I confess that I am not well-versed enough in recent Chinese history to know when the first western restaurant chains started opening locations. I can’t imagine that it’s been more than 20 years or so, and it’s rather staggering if that’s the case, because you can’t go five minutes without tripping over a McDonalds or Dairy Queen or Starbucks.
Despite the ubiquity of those recognizable brands, I was a bit taken aback when I walked past two separate “Hooters” restaurants in the space of one day of wandering Shanghai.
I’d never been to one, but it’s not that I have anything against the establishment. From their reputation, they’ve always struck me as similar to maid cafés, really, in that you go to them to be served by cute girls in very specific uniforms and eat overpriced food. Hooters DOES have a bit of an Enforced Fun vibe about it, though, and that’s not really my thing, so I’ve never felt compelled to go to one in the states.
On the other hand, seeing the chain in China made me terribly curious. The success of Hooters, as I understand it, is based on hiring servers with a very specific phenotype – and, without getting TOO crass, a phenotype not well represented throughout most of Asia.
After some soul-searching, I decided that it was my sworn duty to investigate and report back to my readers.
The sacrifices I make.
To answer the question on your mind at this point in as oblique a fashion as possible, there is an entrée on the Hooters menu called the “Double D” Burger. In case one were to miss the point of the name in question, it appears on the menu directly next to words proclaiming that Hooters is “more than a mouthful”.
I am sad to report that this was hopelessly optimistic on all counts.
It’s not that the staff wasn’t TRYING, but there’s only so much you can do with what nature hasn’t provided. I’m probably going to hell for that observation, so let’s just ensure the trip with the recommendation that this particular burger should probably be called the “Double B” in China.
The burger and a soda set me back 元144, or $29, making it the most expensive meal I’d had in China, but it WAS a very tasty, VERY American-style burger.
After the visit, I was left with an odd sense of national pride. At this point, I’d been in China for three days and absolutely stunned by the sheer drive on display. Shanghai is BOOMING, with new construction everywhere you look and a general sense of raw hustle about it, and as a westerner, it’s hard not to feel a little inadequate.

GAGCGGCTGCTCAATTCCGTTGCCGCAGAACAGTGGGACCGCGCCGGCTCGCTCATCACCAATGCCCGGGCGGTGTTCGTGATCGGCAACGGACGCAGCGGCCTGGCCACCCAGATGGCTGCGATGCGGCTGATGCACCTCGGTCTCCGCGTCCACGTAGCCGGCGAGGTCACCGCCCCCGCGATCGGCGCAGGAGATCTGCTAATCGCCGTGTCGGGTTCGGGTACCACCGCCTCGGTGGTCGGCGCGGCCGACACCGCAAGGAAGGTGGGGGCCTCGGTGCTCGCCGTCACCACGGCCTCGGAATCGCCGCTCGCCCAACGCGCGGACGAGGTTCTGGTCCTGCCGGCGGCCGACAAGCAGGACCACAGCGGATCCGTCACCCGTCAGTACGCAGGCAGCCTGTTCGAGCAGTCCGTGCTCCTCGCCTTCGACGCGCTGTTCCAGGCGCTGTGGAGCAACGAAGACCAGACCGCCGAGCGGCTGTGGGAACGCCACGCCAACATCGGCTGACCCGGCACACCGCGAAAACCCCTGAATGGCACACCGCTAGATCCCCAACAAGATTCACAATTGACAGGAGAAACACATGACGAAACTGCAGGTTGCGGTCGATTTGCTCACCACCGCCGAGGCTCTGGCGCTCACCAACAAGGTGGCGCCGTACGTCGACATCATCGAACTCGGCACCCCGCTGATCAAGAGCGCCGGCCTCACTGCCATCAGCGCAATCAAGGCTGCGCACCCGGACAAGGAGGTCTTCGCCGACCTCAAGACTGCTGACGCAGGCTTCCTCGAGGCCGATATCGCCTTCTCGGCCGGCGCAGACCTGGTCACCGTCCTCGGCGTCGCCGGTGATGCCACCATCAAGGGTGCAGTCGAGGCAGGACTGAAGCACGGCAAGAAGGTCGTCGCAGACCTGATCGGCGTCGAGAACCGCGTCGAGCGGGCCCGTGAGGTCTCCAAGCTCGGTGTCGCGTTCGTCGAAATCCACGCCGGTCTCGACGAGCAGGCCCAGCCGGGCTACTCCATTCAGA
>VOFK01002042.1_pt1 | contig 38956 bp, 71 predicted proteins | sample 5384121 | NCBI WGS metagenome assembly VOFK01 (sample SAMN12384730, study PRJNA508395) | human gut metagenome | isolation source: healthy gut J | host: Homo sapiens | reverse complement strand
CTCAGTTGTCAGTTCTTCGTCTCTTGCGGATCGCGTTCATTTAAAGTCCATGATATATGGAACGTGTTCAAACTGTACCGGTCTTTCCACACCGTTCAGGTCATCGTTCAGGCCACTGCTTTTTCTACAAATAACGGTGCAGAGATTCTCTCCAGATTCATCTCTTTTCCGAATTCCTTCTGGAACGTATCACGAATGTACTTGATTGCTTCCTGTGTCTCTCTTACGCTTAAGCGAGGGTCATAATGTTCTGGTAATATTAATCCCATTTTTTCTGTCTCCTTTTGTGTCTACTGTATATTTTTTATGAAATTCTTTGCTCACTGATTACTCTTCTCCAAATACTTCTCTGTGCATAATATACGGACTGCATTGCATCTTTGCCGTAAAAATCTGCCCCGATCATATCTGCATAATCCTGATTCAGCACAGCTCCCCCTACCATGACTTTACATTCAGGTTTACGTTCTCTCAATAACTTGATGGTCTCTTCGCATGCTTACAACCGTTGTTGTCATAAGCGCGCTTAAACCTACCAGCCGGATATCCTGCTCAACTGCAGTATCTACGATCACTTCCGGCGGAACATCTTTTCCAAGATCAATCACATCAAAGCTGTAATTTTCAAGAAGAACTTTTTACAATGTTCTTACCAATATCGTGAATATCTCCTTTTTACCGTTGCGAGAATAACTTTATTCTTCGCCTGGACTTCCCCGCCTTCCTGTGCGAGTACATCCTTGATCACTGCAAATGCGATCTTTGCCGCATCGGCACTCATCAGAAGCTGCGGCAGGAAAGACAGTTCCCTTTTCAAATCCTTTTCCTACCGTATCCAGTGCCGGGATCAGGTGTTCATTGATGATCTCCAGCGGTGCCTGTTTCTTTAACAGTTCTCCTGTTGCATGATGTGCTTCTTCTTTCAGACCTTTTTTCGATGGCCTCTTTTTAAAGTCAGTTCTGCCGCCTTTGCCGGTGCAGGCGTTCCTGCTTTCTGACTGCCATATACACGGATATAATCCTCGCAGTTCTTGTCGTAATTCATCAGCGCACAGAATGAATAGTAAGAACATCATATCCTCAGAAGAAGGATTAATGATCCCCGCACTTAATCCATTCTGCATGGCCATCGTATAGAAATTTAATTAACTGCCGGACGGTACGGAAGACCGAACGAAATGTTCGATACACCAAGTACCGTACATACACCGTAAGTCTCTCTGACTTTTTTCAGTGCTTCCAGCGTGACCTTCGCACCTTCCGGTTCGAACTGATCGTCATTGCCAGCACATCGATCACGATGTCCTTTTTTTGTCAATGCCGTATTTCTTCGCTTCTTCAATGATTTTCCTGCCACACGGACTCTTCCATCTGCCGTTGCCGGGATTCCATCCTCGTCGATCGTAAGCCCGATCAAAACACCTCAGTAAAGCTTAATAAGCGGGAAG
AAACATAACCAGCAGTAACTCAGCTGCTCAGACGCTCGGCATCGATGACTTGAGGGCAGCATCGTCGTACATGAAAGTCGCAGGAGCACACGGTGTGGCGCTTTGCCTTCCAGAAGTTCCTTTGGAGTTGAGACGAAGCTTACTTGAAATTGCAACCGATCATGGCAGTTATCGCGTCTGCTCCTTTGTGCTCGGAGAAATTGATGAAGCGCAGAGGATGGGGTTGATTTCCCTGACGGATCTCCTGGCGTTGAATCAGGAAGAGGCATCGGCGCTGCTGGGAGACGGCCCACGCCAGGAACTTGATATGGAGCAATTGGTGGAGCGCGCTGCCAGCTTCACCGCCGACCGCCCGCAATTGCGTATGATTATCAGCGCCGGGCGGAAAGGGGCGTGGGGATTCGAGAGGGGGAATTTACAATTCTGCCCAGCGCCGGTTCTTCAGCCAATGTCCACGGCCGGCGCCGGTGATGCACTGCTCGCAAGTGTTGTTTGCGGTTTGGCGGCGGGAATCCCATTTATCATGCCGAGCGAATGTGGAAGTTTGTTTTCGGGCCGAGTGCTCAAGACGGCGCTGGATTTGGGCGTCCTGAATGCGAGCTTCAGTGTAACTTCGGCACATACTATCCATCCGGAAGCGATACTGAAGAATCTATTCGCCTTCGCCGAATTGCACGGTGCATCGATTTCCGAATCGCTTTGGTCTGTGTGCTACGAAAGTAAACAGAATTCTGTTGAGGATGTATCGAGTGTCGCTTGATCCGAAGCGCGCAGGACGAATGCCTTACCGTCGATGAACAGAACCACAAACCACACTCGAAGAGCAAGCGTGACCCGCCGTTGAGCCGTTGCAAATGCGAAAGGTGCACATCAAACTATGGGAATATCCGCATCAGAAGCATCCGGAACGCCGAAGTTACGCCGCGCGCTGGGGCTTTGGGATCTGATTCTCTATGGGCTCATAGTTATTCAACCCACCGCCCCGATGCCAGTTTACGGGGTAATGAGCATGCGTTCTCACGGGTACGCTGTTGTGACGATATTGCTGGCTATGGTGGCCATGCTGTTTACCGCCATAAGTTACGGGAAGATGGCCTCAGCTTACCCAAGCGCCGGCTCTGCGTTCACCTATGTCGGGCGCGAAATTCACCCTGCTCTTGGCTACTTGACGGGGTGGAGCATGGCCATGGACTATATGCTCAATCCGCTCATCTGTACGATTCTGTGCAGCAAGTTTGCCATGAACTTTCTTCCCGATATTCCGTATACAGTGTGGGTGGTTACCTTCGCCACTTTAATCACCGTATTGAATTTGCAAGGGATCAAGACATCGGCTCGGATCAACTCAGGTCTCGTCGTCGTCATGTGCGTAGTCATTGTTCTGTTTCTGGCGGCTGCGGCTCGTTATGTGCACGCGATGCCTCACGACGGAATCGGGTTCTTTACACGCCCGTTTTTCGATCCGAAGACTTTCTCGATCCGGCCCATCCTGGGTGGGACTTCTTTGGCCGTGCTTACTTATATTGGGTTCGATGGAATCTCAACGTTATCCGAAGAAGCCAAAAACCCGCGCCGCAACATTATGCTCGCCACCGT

On the other hand, I feel confident that, if I were to walk into a Hooters in the US, the restaurant would live up to its name in spades.
So we’ve got that going for us, at least.
As a followup, I undertook the same experiment at the Beijing branch of the chain, with similar observations as to the appropriateness of the brand name. The staff at the Beijing store were really friendly, however, and either really enjoyed their jobs or were just amazingly good at faking it. Poor fan-service, sure, but tremendous customer service.
As a followup to a followup, I then returned to Shanghai and I went to the second Hooters location, near the city library, and I can confirm that the burgers are just as tasty and that the staff turns the HOOTERS MAKES YOU HAPPY attitude (it’s a motto?) up to 12 compared to Beijing’s 11.
Also, since I was in on lunch and the place was pretty empty except for me, a couple of folks on their lunch hours, and a family having a birthday party for a little girl of about 5, I got mobbed by employees looking for English practice. I am not complaining about this in the least – there have been times in my life when being made to stand up in a circle of eight strangers and sing silly songs would have left me embarrassed beyond the point of coherent speech, but apparently I have transcended shame.